Friday, August 31, 2012

Remington Arms Munitions Factor

Connecticut has a history of gun manufacturing.  This may be related to the brass industry in the State and maybe not.  I, personally, had never owned a gun until I was living in Albuquerque, NM, (United States) on a full-time basis a few years ago.  In modern New Mexico, which was the land of Billy the Kidd and numerous other 19th Century gunslingers, just about 50% of the population seemed to own guns.  I recall that there are no specific restrictions in New Mexico or requirements for carrying a gun around town.  On New Years Eve at midnight, the "tradition" of firing guns in the air was fashionable. Years later in Connecticut, somehow some of the "citizens" picked-up this New Years Eve habit.

Some States including Connecticut require a permit "for carrying".  I started on this blog subject due to the high volume of illegal firearms in Bridgeport, CT and the related street gun violence in Bridgeport the last few years.  A city, once proud of its Remington munitions factory which supplied ammunition to Allied troops during the war, has become consumed by illegal gun violence.

Living in New Mexico full-time was a treat for me since I love the outdoors.  Many of the people that I spent time with on the weekend had and carried guns.  Weekends were spent with the Brittany Club training our dogs on the mesa for field trialing and hunting.  A life of horses and dogs suits me.  I spent so much time out in the desert and mountains that I went and legally purchased my first firearm, a Remington 870 Pump Wingmaster shotgun.  Used the gun primarily for Trap Shooting at the Range not really for hunting birds.  I use a starter's pistol which fired blanks for field dog training.  The shotgun was a little fancy with nice engravings on the stock so I always kept it shined and polished.  The connection between my Remington shotgun in New Mexico and my place of birth, Bridgeport, CT did not click at the time. I had forgotten that  Bridgeport, CT was the home until 1986 of the Remington Munitions Factory.  Since 1986 the empty factory building has been decimated by vandals and arson.  The television series Ghost Hunters or Paranormal Investigation filmed an episode in the old factory building a few years ago:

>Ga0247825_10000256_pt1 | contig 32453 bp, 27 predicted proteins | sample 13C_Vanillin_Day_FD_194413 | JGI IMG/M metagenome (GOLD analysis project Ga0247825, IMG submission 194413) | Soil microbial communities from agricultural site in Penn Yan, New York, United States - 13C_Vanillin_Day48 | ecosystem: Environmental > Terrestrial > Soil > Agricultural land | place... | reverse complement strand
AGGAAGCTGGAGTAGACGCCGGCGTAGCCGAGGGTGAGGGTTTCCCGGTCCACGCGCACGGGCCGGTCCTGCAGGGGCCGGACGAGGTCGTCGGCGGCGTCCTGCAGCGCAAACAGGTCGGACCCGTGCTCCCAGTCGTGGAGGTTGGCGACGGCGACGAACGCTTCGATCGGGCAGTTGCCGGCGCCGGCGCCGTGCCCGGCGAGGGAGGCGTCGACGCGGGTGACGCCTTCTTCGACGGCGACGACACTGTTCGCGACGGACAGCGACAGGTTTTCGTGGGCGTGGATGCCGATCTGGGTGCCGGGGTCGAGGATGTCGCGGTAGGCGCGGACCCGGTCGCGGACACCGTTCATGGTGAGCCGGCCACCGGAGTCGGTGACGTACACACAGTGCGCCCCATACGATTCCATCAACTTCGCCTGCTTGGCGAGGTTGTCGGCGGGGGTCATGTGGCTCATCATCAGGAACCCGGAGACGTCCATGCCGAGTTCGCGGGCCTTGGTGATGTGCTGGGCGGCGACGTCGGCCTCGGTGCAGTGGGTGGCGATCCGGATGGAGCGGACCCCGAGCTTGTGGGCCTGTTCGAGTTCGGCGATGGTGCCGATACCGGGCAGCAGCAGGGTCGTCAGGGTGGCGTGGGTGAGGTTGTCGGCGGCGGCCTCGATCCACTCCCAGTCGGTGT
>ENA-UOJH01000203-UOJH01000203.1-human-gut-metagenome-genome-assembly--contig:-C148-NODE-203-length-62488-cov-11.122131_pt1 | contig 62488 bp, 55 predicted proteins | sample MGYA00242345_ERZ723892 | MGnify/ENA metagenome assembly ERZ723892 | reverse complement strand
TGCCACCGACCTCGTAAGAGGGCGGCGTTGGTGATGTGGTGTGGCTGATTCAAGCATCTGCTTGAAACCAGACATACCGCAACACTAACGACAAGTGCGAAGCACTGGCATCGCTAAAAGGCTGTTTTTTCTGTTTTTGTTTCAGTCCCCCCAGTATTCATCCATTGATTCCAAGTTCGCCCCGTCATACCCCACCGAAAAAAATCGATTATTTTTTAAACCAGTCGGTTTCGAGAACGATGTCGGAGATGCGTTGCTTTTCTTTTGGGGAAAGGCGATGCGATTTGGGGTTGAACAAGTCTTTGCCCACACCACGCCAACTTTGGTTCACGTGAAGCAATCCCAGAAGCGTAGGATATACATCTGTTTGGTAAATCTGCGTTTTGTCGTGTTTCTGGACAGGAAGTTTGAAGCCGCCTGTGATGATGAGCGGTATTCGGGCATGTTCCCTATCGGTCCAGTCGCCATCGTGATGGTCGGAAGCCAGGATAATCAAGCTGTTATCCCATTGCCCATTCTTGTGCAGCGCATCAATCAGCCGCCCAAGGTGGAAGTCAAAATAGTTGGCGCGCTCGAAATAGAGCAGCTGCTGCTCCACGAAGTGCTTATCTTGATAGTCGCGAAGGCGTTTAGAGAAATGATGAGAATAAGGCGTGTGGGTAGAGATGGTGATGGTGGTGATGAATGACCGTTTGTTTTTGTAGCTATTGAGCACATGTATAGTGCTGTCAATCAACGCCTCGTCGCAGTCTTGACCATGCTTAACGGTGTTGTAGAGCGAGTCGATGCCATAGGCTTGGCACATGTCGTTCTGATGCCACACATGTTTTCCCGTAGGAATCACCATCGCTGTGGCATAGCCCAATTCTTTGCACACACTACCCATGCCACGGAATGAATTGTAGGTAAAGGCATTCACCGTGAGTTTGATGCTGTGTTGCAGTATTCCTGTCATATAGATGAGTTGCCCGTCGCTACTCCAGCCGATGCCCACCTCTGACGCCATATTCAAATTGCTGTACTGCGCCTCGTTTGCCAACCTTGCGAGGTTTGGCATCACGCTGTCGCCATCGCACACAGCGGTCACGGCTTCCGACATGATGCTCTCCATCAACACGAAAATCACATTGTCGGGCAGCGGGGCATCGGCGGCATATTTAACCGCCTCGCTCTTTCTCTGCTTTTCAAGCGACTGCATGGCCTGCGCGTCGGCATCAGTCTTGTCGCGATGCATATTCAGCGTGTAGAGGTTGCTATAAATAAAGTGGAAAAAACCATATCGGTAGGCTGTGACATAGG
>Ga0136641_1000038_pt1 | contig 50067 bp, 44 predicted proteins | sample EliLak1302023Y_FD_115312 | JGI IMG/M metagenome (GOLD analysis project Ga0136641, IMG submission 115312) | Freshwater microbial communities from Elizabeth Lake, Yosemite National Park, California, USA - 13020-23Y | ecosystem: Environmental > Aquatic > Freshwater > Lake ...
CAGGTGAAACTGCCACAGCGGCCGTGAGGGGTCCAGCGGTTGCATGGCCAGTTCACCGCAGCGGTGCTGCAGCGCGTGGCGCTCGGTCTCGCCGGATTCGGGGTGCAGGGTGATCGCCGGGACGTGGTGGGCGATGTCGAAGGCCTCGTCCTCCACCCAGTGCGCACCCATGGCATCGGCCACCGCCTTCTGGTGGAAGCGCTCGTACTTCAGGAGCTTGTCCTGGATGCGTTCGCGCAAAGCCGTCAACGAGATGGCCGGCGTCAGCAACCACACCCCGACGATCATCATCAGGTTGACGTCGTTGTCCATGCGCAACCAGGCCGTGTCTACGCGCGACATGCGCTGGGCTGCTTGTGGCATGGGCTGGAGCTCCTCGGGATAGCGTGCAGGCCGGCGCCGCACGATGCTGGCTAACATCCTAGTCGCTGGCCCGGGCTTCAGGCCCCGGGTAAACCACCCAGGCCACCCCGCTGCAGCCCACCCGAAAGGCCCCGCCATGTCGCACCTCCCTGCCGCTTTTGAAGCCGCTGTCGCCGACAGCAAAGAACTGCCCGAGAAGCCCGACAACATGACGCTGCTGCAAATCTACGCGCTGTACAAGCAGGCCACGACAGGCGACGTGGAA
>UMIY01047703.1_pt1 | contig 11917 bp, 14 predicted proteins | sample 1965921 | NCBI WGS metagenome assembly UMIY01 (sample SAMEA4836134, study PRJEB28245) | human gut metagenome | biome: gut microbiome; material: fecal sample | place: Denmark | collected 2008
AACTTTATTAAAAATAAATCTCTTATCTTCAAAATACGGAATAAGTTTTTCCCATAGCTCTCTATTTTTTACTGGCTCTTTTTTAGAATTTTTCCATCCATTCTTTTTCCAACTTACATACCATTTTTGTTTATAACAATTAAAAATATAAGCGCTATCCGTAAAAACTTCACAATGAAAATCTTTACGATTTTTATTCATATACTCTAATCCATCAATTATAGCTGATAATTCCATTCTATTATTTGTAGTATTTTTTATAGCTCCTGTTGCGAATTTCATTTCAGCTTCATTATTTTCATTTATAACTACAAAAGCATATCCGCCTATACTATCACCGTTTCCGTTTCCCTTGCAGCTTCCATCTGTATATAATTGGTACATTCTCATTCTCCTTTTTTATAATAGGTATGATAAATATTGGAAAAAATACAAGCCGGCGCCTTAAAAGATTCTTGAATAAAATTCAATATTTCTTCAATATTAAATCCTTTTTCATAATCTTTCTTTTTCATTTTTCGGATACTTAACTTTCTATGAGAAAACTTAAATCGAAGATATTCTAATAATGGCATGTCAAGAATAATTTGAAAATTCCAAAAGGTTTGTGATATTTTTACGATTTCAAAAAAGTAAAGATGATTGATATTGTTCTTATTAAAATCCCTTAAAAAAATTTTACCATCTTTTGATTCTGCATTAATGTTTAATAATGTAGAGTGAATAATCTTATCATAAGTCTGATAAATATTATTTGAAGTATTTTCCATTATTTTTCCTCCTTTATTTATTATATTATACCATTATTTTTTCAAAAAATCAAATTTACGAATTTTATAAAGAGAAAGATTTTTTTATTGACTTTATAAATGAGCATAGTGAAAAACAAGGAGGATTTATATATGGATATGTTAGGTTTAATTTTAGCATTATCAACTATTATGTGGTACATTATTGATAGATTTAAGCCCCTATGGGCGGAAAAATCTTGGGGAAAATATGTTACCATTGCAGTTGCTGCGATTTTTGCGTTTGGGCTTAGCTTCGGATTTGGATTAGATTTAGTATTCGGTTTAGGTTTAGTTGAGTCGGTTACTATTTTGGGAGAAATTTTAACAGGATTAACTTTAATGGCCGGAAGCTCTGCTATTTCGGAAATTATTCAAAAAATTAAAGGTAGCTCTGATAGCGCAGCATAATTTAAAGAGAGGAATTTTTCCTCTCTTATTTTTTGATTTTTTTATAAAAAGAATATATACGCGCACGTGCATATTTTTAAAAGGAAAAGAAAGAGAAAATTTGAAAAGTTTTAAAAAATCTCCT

Weeks after purchasing my first shotgun, I went and legally purchased a Browning
9 mm Practical.  Learned how to load the magazines with efficiency and became a fairly good marksman with practice at the Range.  The mesa was so deserted at that time, that I could prop a soda or beer 6-pack cardboard box on the top of a cactus and take target practice.  Always set the cardboard target at the base of a hill so the bullets would not stray.  I was not trying to emulate Annie Oakley, however, I became proficient at shooting the pistol right- and left-handed   I was not in a quandry about legally owning guns and keeping them at home safe with trigger locks.   The trigger lock keys were always tucked in a safe location.

When I returned home to Connecticut, I brought the guns with me, unloaded and packed in their cases with the trigger locks. I had called some of the local Connecticut gun shops to determine the legal and best way to  transport the firearms back home.  Back in Connecticut, I kept the guns locked at home and where no one else could access the trigger lock keys.  I was aware that a permit was required in Connecticut to carry firearms, so I kept the guns at home and owned them for a number of years without any problems.   After 9/11 in 2001, I had a difficult time finding ammunition for the firearms even for personal protection at home.